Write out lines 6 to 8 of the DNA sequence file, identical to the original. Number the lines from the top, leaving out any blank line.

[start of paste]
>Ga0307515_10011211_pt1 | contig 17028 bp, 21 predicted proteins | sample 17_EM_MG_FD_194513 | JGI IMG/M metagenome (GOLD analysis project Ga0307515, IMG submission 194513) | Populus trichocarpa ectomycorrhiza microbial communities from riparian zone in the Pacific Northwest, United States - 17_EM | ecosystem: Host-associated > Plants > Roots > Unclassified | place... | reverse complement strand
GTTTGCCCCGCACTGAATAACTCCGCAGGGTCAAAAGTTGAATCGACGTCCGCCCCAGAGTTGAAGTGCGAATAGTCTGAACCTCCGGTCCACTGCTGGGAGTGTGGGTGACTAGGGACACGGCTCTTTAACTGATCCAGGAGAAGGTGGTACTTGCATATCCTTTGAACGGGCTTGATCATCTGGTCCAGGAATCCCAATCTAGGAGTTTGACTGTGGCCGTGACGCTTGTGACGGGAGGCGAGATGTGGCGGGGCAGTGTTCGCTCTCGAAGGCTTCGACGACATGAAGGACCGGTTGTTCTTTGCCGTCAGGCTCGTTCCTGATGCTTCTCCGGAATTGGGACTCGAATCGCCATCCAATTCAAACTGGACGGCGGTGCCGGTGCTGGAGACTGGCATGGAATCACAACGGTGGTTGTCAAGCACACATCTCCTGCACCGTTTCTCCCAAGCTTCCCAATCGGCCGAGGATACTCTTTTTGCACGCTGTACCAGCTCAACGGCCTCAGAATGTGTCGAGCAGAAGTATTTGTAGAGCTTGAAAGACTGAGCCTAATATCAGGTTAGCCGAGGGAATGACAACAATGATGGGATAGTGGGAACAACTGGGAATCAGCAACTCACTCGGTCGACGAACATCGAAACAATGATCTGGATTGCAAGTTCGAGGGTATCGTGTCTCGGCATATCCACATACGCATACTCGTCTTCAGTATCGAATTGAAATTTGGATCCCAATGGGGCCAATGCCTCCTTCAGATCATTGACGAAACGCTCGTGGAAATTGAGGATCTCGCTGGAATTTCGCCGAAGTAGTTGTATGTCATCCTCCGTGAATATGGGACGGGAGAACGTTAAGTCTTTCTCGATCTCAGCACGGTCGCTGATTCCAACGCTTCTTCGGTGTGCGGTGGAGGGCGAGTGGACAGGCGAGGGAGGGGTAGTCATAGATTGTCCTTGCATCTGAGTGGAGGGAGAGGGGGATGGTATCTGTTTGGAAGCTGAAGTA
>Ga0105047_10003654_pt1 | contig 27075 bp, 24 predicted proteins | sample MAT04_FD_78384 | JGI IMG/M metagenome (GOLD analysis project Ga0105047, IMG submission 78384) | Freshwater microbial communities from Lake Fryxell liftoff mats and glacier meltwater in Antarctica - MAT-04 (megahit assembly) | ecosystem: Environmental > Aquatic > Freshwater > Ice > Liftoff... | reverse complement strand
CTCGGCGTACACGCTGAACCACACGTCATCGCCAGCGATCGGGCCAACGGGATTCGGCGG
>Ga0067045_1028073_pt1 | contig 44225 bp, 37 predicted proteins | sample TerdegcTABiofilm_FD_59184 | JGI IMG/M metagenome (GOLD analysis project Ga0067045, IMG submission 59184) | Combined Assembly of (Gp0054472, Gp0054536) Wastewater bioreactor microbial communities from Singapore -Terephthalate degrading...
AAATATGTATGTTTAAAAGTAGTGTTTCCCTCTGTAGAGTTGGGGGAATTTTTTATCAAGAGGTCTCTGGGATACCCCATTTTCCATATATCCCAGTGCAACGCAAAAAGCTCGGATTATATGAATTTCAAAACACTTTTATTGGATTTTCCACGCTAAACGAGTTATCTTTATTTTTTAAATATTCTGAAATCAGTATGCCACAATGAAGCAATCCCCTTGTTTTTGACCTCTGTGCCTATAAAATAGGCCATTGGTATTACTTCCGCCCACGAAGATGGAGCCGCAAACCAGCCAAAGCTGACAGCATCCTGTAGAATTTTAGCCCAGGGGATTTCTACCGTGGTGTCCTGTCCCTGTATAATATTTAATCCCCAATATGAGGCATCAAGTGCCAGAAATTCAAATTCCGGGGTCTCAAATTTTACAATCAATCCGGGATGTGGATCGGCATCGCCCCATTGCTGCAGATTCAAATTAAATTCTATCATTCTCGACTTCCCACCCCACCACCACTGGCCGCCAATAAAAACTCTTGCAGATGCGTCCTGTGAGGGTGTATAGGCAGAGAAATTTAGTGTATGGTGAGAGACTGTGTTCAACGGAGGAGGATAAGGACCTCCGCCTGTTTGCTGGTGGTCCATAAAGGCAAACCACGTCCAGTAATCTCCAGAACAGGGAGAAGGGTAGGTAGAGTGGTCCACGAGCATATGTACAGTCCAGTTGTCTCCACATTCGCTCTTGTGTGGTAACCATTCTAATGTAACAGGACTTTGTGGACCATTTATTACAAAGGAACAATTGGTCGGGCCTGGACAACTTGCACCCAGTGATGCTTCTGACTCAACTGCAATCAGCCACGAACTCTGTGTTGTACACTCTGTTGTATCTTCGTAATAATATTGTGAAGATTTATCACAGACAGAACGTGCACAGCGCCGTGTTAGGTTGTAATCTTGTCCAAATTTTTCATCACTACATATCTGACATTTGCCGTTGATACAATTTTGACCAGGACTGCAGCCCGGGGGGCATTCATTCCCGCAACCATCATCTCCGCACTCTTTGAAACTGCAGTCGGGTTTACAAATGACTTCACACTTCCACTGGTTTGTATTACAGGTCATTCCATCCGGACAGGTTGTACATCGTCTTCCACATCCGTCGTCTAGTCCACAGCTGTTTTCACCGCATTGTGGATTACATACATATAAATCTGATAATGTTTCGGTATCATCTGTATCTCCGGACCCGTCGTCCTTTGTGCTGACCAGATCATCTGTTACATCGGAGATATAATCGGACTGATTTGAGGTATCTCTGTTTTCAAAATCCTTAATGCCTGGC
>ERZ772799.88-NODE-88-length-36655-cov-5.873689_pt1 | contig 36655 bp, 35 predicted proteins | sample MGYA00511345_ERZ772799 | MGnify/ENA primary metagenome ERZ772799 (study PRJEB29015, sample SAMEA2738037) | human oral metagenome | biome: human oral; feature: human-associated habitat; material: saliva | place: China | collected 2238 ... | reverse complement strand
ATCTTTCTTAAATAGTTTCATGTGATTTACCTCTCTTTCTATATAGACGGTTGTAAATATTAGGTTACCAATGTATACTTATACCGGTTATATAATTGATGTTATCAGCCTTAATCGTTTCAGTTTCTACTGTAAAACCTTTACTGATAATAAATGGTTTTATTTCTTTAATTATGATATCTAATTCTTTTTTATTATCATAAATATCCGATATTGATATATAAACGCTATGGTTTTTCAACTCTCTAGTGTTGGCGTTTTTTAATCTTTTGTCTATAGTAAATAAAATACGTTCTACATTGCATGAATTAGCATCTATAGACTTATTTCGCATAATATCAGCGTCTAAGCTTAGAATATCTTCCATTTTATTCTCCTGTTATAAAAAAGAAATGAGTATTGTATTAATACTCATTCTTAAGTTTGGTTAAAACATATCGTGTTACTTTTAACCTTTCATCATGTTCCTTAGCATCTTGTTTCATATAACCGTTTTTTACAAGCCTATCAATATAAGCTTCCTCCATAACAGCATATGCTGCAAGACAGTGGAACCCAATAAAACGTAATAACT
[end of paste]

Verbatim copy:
AAATATGTATGTTTAAAAGTAGTGTTTCCCTCTGTAGAGTTGGGGGAATTTTTTATCAAGAGGTCTCTGGGATACCCCATTTTCCATATATCCCAGTGCAACGCAAAAAGCTCGGATTATATGAATTTCAAAACACTTTTATTGGATTTTCCACGCTAAACGAGTTATCTTTATTTTTTAAATATTCTGAAATCAGTATGCCACAATGAAGCAATCCCCTTGTTTTTGACCTCTGTGCCTATAAAATAGGCCATTGGTATTACTTCCGCCCACGAAGATGGAGCCGCAAACCAGCCAAAGCTGACAGCATCCTGTAGAATTTTAGCCCAGGGGATTTCTACCGTGGTGTCCTGTCCCTGTATAATATTTAATCCCCAATATGAGGCATCAAGTGCCAGAAATTCAAATTCCGGGGTCTCAAATTTTACAATCAATCCGGGATGTGGATCGGCATCGCCCCATTGCTGCAGATTCAAATTAAATTCTATCATTCTCGACTTCCCACCCCACCACCACTGGCCGCCAATAAAAACTCTTGCAGATGCGTCCTGTGAGGGTGTATAGGCAGAGAAATTTAGTGTATGGTGAGAGACTGTGTTCAACGGAGGAGGATAAGGACCTCCGCCTGTTTGCTGGTGGTCCATAAAGGCAAACCACGTCCAGTAATCTCCAGAACAGGGAGAAGGGTAGGTAGAGTGGTCCACGAGCATATGTACAGTCCAGTTGTCTCCACATTCGCTCTTGTGTGGTAACCATTCTAATGTAACAGGACTTTGTGGACCATTTATTACAAAGGAACAATTGGTCGGGCCTGGACAACTTGCACCCAGTGATGCTTCTGACTCAACTGCAATCAGCCACGAACTCTGTGTTGTACACTCTGTTGTATCTTCGTAATAATATTGTGAAGATTTATCACAGACAGAACGTGCACAGCGCCGTGTTAGGTTGTAATCTTGTCCAAATTTTTCATCACTACATATCTGACATTTGCCGTTGATACAATTTTGACCAGGACTGCAGCCCGGGGGGCATTCATTCCCGCAACCATCATCTCCGCACTCTTTGAAACTGCAGTCGGGTTTACAAATGACTTCACACTTCCACTGGTTTGTATTACAGGTCATTCCATCCGGACAGGTTGTACATCGTCTTCCACATCCGTCGTCTAGTCCACAGCTGTTTTCACCGCATTGTGGATTACATACATATAAATCTGATAATGTTTCGGTATCATCTGTATCTCCGGACCCGTCGTCCTTTGTGCTGACCAGATCATCTGTTACATCGGAGATATAATCGGACTGATTTGAGGTATCTCTGTTTTCAAAATCCTTAATGCCTGGC
>ERZ772799.88-NODE-88-length-36655-cov-5.873689_pt1 | contig 36655 bp, 35 predicted proteins | sample MGYA00511345_ERZ772799 | MGnify/ENA primary metagenome ERZ772799 (study PRJEB29015, sample SAMEA2738037) | human oral metagenome | biome: human oral; feature: human-associated habitat; material: saliva | place: China | collected 2238 ... | reverse complement strand
ATCTTTCTTAAATAGTTTCATGTGATTTACCTCTCTTTCTATATAGACGGTTGTAAATATTAGGTTACCAATGTATACTTATACCGGTTATATAATTGATGTTATCAGCCTTAATCGTTTCAGTTTCTACTGTAAAACCTTTACTGATAATAAATGGTTTTATTTCTTTAATTATGATATCTAATTCTTTTTTATTATCATAAATATCCGATATTGATATATAAACGCTATGGTTTTTCAACTCTCTAGTGTTGGCGTTTTTTAATCTTTTGTCTATAGTAAATAAAATACGTTCTACATTGCATGAATTAGCATCTATAGACTTATTTCGCATAATATCAGCGTCTAAGCTTAGAATATCTTCCATTTTATTCTCCTGTTATAAAAAAGAAATGAGTATTGTATTAATACTCATTCTTAAGTTTGGTTAAAACATATCGTGTTACTTTTAACCTTTCATCATGTTCCTTAGCATCTTGTTTCATATAACCGTTTTTTACAAGCCTATCAATATAAGCTTCCTCCATAACAGCATATGCTGCAAGACAGTGGAACCCAATAAAACGTAATAACT